Greater Motivation

First Union clearly had a greater desire and need to acquire the the Miami company than did Barnett or Sun Trust.

With assets of $39.7 billion, First Union lacks a dominant presence in any of the three major states in which it operates. In its home state of North Carolina, it essentially runs even in a three-way race with NCNB Corp., Charlotte, and Wachovia Corp., Winston-Salem.

First Union is fourth in South Carolina and fifth in Georgia. And without Southeast, it would be either third or fourth in Florida once NCNB merges with Atlanta-based C&S/Sovran Corp.

But combining First Union's Florida franchise - assets of $16.8 billion and 337 branches - with Southeast would result in the second-largest bank in that state, behind Barnett, which has in-state assets of $30.7 billion and 551 branches.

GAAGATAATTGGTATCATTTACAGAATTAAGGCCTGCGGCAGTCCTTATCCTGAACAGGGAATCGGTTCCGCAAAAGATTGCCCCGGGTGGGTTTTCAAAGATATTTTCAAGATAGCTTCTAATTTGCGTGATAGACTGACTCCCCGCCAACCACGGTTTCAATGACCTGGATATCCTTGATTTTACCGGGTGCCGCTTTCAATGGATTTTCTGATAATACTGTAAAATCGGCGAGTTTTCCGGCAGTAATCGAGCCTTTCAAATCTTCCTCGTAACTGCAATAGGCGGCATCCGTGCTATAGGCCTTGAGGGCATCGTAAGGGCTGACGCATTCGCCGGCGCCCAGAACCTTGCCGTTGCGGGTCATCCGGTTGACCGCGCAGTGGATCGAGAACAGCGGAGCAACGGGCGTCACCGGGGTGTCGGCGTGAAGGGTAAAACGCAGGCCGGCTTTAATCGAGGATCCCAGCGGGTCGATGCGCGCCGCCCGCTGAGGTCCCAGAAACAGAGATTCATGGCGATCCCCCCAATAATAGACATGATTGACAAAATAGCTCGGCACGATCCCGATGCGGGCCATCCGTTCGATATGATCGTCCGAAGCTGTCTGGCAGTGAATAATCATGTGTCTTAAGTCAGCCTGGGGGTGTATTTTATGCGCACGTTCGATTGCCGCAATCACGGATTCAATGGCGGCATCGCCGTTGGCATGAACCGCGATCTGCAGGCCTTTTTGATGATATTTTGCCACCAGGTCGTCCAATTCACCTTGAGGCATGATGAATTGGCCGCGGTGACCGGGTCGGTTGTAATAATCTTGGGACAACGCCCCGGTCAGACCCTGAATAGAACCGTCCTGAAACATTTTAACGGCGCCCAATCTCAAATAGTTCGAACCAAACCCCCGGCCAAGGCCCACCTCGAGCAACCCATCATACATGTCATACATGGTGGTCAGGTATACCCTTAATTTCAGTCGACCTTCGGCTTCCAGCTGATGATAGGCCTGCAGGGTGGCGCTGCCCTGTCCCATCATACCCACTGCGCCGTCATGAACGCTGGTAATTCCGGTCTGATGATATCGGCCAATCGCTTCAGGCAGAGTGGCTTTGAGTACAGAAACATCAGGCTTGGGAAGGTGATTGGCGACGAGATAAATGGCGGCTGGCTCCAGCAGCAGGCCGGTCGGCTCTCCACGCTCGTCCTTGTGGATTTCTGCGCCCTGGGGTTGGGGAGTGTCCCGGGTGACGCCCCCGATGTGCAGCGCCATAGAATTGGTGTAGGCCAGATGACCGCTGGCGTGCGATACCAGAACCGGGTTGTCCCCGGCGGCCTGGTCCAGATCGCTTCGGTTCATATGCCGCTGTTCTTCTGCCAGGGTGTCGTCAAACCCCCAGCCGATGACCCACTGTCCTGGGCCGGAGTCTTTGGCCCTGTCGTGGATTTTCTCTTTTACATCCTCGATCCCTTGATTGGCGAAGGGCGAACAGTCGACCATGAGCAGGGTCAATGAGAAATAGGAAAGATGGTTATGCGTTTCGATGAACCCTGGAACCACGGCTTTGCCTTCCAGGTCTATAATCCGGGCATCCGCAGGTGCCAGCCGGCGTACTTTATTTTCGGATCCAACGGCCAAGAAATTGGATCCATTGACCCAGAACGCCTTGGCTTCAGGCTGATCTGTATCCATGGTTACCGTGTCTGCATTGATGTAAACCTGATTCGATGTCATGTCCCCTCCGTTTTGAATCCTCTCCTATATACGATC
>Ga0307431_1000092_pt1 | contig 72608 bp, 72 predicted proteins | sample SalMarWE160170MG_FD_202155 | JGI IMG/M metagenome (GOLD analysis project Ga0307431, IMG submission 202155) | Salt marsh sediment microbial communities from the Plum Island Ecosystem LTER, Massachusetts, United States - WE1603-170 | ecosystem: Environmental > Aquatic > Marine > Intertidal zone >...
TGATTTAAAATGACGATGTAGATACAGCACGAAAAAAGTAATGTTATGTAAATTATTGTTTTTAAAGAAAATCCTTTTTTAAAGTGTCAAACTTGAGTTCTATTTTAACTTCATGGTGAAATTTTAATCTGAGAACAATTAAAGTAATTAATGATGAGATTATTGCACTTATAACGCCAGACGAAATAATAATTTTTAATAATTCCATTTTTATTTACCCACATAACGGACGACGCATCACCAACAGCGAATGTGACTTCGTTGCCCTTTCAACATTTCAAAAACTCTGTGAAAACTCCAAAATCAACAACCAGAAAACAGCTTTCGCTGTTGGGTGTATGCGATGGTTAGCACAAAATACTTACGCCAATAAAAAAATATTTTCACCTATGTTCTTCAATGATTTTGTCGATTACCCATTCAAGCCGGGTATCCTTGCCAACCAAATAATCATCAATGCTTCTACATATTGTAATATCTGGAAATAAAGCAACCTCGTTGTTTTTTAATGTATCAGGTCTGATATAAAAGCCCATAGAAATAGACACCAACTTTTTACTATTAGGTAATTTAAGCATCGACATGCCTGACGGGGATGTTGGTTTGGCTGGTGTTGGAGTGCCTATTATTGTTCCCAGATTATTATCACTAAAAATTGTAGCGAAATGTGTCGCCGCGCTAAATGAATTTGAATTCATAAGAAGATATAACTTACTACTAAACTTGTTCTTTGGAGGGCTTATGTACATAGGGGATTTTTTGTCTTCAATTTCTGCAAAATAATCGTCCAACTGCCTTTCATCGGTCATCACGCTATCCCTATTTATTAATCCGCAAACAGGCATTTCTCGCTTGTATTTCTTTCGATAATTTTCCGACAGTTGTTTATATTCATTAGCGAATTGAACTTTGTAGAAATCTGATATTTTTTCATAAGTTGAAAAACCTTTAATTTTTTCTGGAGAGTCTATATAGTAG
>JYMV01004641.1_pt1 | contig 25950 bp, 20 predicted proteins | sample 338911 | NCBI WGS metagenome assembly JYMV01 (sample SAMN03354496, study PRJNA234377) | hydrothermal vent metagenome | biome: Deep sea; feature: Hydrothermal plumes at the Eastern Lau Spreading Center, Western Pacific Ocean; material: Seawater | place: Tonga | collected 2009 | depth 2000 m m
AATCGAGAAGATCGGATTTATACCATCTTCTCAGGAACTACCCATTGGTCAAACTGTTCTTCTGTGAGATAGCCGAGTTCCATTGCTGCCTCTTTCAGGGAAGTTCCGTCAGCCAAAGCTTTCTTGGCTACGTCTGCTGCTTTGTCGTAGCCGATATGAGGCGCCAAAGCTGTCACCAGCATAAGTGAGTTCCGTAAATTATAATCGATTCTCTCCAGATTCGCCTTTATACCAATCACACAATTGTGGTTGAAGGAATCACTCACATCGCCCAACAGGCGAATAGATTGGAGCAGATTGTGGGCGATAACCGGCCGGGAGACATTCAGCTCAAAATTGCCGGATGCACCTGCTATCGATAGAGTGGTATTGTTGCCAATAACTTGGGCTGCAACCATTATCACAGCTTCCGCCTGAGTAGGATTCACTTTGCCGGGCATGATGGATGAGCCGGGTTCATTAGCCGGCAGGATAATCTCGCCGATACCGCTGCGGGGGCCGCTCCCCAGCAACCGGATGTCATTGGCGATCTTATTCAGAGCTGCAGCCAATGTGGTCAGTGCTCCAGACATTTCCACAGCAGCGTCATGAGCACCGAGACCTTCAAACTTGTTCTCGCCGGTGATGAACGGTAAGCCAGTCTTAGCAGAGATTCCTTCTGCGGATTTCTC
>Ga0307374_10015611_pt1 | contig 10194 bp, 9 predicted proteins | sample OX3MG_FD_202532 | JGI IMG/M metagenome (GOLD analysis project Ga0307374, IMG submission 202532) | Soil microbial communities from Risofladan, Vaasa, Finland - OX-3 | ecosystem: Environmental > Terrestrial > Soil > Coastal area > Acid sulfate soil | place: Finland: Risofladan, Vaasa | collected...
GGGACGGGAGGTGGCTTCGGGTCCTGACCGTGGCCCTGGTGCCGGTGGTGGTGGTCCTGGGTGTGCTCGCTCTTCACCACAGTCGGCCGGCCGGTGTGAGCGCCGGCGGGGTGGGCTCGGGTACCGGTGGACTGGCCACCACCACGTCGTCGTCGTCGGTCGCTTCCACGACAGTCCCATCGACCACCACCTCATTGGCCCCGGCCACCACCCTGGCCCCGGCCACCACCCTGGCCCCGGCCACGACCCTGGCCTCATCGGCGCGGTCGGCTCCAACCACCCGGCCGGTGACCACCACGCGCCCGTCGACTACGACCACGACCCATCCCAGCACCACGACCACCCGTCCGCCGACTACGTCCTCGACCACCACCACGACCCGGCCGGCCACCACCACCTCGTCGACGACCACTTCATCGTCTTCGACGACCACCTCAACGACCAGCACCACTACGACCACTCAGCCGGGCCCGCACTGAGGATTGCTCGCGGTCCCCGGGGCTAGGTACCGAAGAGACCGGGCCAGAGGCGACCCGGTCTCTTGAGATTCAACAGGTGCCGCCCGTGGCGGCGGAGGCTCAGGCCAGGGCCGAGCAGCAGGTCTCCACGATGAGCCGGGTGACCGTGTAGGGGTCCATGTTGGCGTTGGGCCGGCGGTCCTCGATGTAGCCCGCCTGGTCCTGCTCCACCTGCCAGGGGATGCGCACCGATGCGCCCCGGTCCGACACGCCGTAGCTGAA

Enhanced Status

"If market share is what you're being driven by, there's no question" it helps First Union, said Timothy G. Rayl, banking analyst at Southeast Research Partners, Boca Raton, Fla. "It makes them a major player in every market in the state."

Attaining critical mass in Florida is also important for First Union to regain credibility on Wall Street. The company has been criticized for a costly acquisition strategy that invariably left it with smaller, secondtier banks. First Union bought a scattered network of community banks in Georgia after Wachovia won the most attractive franchise, First Atlanta Corp.

In Florida, the largest acquisition went to Sun Trust.